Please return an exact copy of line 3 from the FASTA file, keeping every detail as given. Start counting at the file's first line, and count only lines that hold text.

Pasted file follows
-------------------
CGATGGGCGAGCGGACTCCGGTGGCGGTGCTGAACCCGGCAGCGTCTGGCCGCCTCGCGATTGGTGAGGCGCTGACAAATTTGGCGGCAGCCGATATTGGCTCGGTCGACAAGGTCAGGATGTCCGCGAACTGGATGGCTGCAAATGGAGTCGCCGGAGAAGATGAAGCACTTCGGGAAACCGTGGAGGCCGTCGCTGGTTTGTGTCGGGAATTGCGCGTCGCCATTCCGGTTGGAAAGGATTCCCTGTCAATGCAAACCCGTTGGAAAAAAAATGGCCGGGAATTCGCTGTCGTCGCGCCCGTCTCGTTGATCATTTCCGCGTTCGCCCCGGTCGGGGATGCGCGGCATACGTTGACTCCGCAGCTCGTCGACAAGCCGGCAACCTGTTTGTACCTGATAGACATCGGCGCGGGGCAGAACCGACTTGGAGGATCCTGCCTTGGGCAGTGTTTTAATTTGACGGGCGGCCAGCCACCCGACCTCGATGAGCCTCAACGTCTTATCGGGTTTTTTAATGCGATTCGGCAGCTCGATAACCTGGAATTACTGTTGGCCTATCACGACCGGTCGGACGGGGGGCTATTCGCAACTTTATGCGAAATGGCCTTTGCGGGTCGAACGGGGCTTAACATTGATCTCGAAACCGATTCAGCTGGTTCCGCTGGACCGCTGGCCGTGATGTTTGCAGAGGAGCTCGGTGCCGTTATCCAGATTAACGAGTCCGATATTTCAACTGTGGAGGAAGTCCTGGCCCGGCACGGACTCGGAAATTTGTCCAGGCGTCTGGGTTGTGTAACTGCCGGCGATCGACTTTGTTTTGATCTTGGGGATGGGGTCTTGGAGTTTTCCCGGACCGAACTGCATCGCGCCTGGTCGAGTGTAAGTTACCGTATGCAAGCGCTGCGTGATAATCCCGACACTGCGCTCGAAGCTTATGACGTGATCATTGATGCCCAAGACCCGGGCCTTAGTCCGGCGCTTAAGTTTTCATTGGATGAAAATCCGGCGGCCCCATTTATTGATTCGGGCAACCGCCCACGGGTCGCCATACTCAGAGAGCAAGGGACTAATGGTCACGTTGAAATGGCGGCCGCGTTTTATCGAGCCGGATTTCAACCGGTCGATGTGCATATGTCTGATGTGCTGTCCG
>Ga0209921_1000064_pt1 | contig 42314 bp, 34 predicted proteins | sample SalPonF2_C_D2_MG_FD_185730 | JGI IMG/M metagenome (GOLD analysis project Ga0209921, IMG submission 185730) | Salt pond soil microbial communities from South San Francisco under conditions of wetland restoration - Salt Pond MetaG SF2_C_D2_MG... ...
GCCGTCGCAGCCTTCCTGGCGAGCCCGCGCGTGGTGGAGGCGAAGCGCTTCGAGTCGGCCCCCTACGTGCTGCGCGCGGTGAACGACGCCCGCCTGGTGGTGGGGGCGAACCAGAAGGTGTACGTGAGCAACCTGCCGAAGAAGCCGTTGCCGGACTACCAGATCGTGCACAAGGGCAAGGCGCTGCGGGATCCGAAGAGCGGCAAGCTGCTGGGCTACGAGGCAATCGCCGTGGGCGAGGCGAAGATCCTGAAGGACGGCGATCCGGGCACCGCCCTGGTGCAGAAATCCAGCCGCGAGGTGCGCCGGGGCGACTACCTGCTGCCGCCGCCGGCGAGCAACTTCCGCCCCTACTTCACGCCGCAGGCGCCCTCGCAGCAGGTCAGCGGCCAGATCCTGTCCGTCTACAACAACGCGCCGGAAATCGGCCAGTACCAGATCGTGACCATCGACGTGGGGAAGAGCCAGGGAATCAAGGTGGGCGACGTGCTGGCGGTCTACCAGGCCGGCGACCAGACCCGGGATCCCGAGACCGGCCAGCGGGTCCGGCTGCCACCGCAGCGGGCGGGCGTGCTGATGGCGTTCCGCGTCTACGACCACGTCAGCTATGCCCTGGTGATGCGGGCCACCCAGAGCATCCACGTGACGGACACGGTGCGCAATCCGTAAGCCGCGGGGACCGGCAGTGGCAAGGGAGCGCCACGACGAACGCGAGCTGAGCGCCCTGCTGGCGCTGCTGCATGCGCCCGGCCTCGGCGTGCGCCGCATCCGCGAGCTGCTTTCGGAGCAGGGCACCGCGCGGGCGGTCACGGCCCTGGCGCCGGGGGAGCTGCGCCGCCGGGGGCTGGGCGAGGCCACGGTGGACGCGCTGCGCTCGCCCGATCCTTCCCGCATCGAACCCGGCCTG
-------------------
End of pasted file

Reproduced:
GCCGTCGCAGCCTTCCTGGCGAGCCCGCGCGTGGTGGAGGCGAAGCGCTTCGAGTCGGCCCCCTACGTGCTGCGCGCGGTGAACGACGCCCGCCTGGTGGTGGGGGCGAACCAGAAGGTGTACGTGAGCAACCTGCCGAAGAAGCCGTTGCCGGACTACCAGATCGTGCACAAGGGCAAGGCGCTGCGGGATCCGAAGAGCGGCAAGCTGCTGGGCTACGAGGCAATCGCCGTGGGCGAGGCGAAGATCCTGAAGGACGGCGATCCGGGCACCGCCCTGGTGCAGAAATCCAGCCGCGAGGTGCGCCGGGGCGACTACCTGCTGCCGCCGCCGGCGAGCAACTTCCGCCCCTACTTCACGCCGCAGGCGCCCTCGCAGCAGGTCAGCGGCCAGATCCTGTCCGTCTACAACAACGCGCCGGAAATCGGCCAGTACCAGATCGTGACCATCGACGTGGGGAAGAGCCAGGGAATCAAGGTGGGCGACGTGCTGGCGGTCTACCAGGCCGGCGACCAGACCCGGGATCCCGAGACCGGCCAGCGGGTCCGGCTGCCACCGCAGCGGGCGGGCGTGCTGATGGCGTTCCGCGTCTACGACCACGTCAGCTATGCCCTGGTGATGCGGGCCACCCAGAGCATCCACGTGACGGACACGGTGCGCAATCCGTAAGCCGCGGGGACCGGCAGTGGCAAGGGAGCGCCACGACGAACGCGAGCTGAGCGCCCTGCTGGCGCTGCTGCATGCGCCCGGCCTCGGCGTGCGCCGCATCCGCGAGCTGCTTTCGGAGCAGGGCACCGCGCGGGCGGTCACGGCCCTGGCGCCGGGGGAGCTGCGCCGCCGGGGGCTGGGCGAGGCCACGGTGGACGCGCTGCGCTCGCCCGATCCTTCCCGCATCGAACCCGGCCTG